Peloton’s revenue for the quarter that ended March 31 was $524.6 million—a 66% year-on-year increase and the company’s strongest sales quarter yet. About $420 million came from connected fitness equipment—but that number might have been much higher if Peloton could make bikes as fast as people are panic-buying them.

Peloton financial chief Jill Woodworth said the company entered the fourth quarter with backlogged orders in every region, and that sales continued to surpass expectations. She added Peloton was taking a hit on its profit margins to expedite shipping. In November the company announced it had purchased Tonic, one of its Taiwan-based manufacturers. Yesterday, Peloton president William Lynch told analysts that between Tonic and Rexon, another Taiwan-based manufacturer, Peloton hoped to streamline its bike supply.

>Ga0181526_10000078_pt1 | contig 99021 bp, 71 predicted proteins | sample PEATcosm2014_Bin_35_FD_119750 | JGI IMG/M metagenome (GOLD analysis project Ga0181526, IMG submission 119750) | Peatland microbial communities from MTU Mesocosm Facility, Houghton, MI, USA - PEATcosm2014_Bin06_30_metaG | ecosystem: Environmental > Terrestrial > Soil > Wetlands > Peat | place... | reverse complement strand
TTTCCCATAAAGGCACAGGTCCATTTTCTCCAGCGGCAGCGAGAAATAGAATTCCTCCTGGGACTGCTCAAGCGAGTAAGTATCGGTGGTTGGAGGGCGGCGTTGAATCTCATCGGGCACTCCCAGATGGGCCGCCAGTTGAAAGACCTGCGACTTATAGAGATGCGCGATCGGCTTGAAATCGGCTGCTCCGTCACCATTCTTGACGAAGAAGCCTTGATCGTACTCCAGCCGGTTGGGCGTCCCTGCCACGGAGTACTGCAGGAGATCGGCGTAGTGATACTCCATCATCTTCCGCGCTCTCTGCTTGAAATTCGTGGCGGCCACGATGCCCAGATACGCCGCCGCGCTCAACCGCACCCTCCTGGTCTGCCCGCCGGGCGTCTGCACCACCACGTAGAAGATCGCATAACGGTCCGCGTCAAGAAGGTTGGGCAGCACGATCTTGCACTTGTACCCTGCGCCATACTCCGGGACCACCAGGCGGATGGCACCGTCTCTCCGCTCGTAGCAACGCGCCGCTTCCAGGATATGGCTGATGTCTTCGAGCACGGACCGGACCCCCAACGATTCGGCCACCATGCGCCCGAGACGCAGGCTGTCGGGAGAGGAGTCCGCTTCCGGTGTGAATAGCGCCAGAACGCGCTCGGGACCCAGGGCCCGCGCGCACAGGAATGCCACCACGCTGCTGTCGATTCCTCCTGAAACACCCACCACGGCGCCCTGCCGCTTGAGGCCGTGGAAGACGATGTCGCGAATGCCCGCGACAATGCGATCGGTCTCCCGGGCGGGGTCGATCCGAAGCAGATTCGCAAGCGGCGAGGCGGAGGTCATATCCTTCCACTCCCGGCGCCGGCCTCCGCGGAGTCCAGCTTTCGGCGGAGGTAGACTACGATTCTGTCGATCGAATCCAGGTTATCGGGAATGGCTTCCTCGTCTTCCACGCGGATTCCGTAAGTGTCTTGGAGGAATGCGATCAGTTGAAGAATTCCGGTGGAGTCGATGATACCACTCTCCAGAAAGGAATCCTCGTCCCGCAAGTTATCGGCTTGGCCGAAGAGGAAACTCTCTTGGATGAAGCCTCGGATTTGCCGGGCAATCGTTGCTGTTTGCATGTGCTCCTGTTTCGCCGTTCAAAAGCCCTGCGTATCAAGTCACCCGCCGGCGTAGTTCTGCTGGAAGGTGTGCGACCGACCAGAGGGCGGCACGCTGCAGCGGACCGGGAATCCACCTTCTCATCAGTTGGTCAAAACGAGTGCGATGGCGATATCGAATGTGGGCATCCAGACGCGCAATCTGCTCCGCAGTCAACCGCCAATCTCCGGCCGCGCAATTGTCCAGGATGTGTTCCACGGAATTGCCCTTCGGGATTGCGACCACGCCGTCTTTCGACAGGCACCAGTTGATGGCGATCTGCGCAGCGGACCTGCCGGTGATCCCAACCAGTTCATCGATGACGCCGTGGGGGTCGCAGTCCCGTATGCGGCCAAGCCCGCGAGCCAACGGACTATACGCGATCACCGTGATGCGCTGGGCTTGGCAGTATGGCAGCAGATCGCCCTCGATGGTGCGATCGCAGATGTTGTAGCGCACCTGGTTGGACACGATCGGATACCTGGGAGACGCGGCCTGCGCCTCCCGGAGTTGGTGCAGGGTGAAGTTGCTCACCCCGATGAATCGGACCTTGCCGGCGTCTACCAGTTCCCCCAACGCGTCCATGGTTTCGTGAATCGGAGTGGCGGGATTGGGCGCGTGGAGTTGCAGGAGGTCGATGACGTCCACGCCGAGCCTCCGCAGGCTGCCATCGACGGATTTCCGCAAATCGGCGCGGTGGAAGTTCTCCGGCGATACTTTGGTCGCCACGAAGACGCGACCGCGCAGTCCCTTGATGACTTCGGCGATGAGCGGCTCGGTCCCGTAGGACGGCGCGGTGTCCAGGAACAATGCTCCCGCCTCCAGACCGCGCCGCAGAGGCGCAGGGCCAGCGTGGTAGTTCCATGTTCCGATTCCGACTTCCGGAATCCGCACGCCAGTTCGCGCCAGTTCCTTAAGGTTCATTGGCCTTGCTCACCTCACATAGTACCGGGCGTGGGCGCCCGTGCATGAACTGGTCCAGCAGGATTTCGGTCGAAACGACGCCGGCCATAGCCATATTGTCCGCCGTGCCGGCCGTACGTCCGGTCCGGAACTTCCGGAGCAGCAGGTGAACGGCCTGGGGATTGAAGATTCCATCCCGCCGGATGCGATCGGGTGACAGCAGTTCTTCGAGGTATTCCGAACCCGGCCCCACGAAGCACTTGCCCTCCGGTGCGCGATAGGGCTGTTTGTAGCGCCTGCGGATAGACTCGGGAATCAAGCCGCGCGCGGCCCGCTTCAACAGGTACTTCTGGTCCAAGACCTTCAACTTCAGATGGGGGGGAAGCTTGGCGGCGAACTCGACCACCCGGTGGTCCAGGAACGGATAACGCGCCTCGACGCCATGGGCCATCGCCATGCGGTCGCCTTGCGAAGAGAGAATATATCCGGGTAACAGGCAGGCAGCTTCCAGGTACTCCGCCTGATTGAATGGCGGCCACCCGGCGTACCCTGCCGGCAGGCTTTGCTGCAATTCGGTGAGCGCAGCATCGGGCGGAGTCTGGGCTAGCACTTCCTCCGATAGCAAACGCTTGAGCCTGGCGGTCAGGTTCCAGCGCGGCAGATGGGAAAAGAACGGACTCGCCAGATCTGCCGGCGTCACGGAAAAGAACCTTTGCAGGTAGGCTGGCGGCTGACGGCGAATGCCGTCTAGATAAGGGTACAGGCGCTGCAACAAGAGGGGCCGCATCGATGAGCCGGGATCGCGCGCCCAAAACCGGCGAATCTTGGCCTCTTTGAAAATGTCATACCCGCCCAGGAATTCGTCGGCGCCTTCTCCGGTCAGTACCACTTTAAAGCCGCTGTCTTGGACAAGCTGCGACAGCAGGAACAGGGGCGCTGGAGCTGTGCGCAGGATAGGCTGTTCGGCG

Those who do get bikes seem to be actually using them, so Peloton is rapidly changing its digital offerings to account for unforeseen scale. With some 44 million workouts completed in the last quarter, it nearly doubled those completed in the previous quarter.

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